If you want fodder for anger about Tuesday night's 119-117 Knicks loss, you have no shortage of places to look.
You can fume about the fact that the Knicks tried a no-chance lob at the hoop with 0.3 seconds left in the game instead of giving an open Carmelo Anthony a chance from the top of the key.
They brought Anthony here to hit shots like that, after all, and he'd hit a shot on the previous possession to put the Knicks in the lead.
Alas, Jared Jeffries's pass went nowhere after Danny Granger put the Pacers on top and Anthony was left to voice his displeasure with the forward's decision.
If that's not your bag, you could consume yourself with the fact that Chauncey Billups played like he's still hurting too much to be on a basketball court. The point guard got beaten badly by Darren Collison all night and made two crucial turnovers to help give away a game that the Knicks were leading after a comeback from 15 points down early in the contest.
Billups's injury hasn't helped the team gain any kind of consistent flow on offense. Anthony had 29 points and Amar'e Stoudemire had 21, but the points came from a bunch of individual operators instead of a team.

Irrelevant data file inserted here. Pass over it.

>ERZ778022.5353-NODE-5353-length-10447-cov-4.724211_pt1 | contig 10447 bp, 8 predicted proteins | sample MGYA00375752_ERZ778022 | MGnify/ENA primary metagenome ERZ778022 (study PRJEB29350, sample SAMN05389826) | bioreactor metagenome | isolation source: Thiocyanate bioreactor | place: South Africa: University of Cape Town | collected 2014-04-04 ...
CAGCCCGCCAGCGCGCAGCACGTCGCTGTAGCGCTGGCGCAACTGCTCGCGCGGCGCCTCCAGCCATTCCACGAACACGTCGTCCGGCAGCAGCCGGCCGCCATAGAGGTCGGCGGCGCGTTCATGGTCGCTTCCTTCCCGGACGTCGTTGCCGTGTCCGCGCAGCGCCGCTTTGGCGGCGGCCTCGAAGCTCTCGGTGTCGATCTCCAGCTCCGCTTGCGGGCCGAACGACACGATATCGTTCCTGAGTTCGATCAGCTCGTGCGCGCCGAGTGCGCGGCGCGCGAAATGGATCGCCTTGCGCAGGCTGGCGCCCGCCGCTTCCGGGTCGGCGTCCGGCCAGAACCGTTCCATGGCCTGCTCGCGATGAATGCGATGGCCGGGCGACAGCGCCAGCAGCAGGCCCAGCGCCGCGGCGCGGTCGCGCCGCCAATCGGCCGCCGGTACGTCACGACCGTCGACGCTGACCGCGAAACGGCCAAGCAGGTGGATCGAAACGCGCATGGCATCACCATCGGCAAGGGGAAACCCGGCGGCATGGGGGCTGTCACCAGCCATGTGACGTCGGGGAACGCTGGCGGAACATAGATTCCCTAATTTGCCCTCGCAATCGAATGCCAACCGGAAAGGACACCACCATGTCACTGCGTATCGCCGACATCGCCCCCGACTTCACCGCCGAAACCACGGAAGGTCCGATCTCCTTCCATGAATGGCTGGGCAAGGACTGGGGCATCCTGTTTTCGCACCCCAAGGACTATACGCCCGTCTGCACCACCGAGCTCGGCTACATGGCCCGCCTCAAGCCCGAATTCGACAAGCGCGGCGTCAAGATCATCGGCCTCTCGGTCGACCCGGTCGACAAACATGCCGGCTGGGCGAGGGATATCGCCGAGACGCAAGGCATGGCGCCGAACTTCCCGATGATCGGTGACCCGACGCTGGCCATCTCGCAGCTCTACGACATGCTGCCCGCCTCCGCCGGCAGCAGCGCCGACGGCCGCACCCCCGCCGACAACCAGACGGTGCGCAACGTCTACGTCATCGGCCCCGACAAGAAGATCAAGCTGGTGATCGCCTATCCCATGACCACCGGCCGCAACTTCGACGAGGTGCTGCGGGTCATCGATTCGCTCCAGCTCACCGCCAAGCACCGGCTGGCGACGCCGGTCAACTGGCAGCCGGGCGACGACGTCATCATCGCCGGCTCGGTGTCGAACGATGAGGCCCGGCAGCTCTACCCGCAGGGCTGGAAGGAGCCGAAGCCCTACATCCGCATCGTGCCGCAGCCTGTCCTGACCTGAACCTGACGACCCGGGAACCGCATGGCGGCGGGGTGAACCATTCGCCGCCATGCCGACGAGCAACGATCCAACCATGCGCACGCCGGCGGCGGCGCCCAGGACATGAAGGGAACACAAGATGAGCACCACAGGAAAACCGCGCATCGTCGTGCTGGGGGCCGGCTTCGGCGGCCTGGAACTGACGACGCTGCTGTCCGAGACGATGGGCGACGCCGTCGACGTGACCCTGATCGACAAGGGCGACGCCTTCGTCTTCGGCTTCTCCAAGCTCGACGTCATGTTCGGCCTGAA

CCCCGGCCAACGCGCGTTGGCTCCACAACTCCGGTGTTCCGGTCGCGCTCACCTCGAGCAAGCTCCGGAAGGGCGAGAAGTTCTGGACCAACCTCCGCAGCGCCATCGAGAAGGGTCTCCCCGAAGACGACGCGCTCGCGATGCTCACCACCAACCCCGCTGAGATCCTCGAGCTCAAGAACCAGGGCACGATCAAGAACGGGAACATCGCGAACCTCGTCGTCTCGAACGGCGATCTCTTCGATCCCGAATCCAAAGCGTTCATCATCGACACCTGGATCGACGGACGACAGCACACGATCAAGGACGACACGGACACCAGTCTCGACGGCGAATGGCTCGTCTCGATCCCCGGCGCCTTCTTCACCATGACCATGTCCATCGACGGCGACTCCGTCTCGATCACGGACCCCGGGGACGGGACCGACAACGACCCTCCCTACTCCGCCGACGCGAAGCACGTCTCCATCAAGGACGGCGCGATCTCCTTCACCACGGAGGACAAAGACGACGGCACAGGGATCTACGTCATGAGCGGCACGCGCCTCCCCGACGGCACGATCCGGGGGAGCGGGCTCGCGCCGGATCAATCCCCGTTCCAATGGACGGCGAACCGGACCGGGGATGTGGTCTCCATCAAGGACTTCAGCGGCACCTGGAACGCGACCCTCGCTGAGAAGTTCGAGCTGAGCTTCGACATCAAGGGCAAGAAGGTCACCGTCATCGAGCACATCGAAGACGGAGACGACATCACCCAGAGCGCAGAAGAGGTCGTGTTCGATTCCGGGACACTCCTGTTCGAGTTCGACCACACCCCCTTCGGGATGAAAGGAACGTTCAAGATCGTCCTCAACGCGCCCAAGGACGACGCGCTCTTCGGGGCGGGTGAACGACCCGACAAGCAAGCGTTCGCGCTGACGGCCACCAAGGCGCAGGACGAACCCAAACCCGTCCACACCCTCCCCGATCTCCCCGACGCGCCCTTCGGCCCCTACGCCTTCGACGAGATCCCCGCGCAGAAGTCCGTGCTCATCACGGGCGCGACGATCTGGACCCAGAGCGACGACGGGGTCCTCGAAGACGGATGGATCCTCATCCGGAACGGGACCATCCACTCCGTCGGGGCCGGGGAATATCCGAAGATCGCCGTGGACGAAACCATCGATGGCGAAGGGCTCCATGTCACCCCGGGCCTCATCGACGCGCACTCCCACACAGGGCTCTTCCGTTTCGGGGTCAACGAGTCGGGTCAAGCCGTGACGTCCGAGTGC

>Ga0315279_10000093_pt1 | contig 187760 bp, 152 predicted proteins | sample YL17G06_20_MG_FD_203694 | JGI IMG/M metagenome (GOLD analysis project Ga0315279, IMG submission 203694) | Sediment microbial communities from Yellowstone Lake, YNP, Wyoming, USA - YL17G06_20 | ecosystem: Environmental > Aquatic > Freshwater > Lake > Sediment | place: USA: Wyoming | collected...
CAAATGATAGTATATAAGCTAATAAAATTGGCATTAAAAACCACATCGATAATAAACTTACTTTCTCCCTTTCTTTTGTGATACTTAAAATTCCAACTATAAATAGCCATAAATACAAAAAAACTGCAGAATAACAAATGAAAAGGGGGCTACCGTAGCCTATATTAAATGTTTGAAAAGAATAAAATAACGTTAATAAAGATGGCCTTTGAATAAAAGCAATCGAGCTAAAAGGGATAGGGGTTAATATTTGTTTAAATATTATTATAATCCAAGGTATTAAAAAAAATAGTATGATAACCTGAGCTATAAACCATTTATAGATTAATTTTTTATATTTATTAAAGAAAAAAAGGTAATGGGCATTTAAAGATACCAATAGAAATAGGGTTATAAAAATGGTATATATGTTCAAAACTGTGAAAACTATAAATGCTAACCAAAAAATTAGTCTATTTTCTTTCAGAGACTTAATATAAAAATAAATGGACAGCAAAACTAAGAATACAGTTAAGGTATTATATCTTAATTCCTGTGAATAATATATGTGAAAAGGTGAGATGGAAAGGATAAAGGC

Feel free to be peeved by any or all of these things. Just know that they had nothing to do with the Knicks losing the game.
The Knicks lost because they refused to play defense or show up with the kind of effort necessary to win a game in the NBA. That was a straight repeat of Sunday night's repugnant play at the Garden, right down to making Tyler Hansbrough look like the league's most dangerous player.
Hansbrough scored 30 on Tuesday, bettering the career high of 29 he set on Sunday, and did it against a defense that showed no interest in stopping him. They never forced him to do anything he didn't want to do, choosing to let him remain in his comfort zone and score at will. There are players who you can accept doing that, but Hansbrough stopped being one of them when he started playing for pay.
Atrocious as the defense was, it was more galling to watch the team fall down to the level of the competition once again. The four losses to the Cavs and Pacers since Anthony and company arrived in New York have boggled the mind and must be pinned to Mike D'Antoni as much as any player.
The coach has made it clear he's not thrilled with the makeup of the team and he hasn't had much time to work with them in practice, but that doesn't excuse not figuring out the buttons to push to make the team look as good as they have against the Heat, Hawks or Grizzlies.
Something's rotten with the Knicks right now and it is up to D'Antoni to eliminate it and eliminate it quickly.